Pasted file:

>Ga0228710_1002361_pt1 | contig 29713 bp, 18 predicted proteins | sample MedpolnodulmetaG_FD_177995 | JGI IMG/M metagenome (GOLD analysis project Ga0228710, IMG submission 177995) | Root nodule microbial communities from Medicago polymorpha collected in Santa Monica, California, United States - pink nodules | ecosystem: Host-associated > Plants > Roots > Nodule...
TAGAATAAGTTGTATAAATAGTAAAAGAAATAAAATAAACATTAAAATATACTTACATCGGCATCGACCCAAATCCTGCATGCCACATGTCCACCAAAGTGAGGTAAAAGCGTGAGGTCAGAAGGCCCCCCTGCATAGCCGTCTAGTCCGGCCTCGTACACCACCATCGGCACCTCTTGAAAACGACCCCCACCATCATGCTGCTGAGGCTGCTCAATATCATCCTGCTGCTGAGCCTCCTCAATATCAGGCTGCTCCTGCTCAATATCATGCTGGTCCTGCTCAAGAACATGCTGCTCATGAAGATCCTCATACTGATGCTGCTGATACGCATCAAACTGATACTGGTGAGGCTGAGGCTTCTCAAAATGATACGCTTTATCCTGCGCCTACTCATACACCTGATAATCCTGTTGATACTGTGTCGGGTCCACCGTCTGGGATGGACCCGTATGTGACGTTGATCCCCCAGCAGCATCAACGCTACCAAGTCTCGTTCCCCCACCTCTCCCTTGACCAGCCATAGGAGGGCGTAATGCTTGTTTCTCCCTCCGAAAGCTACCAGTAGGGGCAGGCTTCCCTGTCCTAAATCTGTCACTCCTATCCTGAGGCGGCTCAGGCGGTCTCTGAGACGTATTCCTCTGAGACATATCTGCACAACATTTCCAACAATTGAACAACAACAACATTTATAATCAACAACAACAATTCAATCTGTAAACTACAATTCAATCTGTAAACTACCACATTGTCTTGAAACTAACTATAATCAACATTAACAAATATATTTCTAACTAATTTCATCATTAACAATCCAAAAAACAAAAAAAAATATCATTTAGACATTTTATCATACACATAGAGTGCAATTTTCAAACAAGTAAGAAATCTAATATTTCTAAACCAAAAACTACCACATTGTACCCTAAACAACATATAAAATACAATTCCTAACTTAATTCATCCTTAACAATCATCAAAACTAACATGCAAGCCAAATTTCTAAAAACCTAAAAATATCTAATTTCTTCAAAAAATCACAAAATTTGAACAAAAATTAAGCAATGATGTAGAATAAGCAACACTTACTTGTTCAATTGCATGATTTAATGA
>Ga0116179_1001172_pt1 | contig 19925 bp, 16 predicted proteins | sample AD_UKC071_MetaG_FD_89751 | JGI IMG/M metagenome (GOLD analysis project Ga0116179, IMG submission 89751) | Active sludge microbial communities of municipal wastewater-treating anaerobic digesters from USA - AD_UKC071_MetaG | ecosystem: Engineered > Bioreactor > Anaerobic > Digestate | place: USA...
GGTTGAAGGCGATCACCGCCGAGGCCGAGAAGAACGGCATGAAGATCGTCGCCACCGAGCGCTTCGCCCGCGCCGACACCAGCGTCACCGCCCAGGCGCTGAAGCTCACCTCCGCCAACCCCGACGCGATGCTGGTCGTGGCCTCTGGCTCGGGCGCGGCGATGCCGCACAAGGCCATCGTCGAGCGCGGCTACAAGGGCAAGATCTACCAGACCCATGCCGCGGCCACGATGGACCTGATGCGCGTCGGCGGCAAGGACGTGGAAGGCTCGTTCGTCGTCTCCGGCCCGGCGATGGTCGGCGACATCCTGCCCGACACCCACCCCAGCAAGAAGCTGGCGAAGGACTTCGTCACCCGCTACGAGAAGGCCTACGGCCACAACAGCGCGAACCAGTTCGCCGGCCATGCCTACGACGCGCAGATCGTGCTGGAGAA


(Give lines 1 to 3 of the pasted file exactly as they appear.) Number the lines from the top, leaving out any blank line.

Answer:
>Ga0228710_1002361_pt1 | contig 29713 bp, 18 predicted proteins | sample MedpolnodulmetaG_FD_177995 | JGI IMG/M metagenome (GOLD analysis project Ga0228710, IMG submission 177995) | Root nodule microbial communities from Medicago polymorpha collected in Santa Monica, California, United States - pink nodules | ecosystem: Host-associated > Plants > Roots > Nodule...
TAGAATAAGTTGTATAAATAGTAAAAGAAATAAAATAAACATTAAAATATACTTACATCGGCATCGACCCAAATCCTGCATGCCACATGTCCACCAAAGTGAGGTAAAAGCGTGAGGTCAGAAGGCCCCCCTGCATAGCCGTCTAGTCCGGCCTCGTACACCACCATCGGCACCTCTTGAAAACGACCCCCACCATCATGCTGCTGAGGCTGCTCAATATCATCCTGCTGCTGAGCCTCCTCAATATCAGGCTGCTCCTGCTCAATATCATGCTGGTCCTGCTCAAGAACATGCTGCTCATGAAGATCCTCATACTGATGCTGCTGATACGCATCAAACTGATACTGGTGAGGCTGAGGCTTCTCAAAATGATACGCTTTATCCTGCGCCTACTCATACACCTGATAATCCTGTTGATACTGTGTCGGGTCCACCGTCTGGGATGGACCCGTATGTGACGTTGATCCCCCAGCAGCATCAACGCTACCAAGTCTCGTTCCCCCACCTCTCCCTTGACCAGCCATAGGAGGGCGTAATGCTTGTTTCTCCCTCCGAAAGCTACCAGTAGGGGCAGGCTTCCCTGTCCTAAATCTGTCACTCCTATCCTGAGGCGGCTCAGGCGGTCTCTGAGACGTATTCCTCTGAGACATATCTGCACAACATTTCCAACAATTGAACAACAACAACATTTATAATCAACAACAACAATTCAATCTGTAAACTACAATTCAATCTGTAAACTACCACATTGTCTTGAAACTAACTATAATCAACATTAACAAATATATTTCTAACTAATTTCATCATTAACAATCCAAAAAACAAAAAAAAATATCATTTAGACATTTTATCATACACATAGAGTGCAATTTTCAAACAAGTAAGAAATCTAATATTTCTAAACCAAAAACTACCACATTGTACCCTAAACAACATATAAAATACAATTCCTAACTTAATTCATCCTTAACAATCATCAAAACTAACATGCAAGCCAAATTTCTAAAAACCTAAAAATATCTAATTTCTTCAAAAAATCACAAAATTTGAACAAAAATTAAGCAATGATGTAGAATAAGCAACACTTACTTGTTCAATTGCATGATTTAATGA
>Ga0116179_1001172_pt1 | contig 19925 bp, 16 predicted proteins | sample AD_UKC071_MetaG_FD_89751 | JGI IMG/M metagenome (GOLD analysis project Ga0116179, IMG submission 89751) | Active sludge microbial communities of municipal wastewater-treating anaerobic digesters from USA - AD_UKC071_MetaG | ecosystem: Engineered > Bioreactor > Anaerobic > Digestate | place: USA...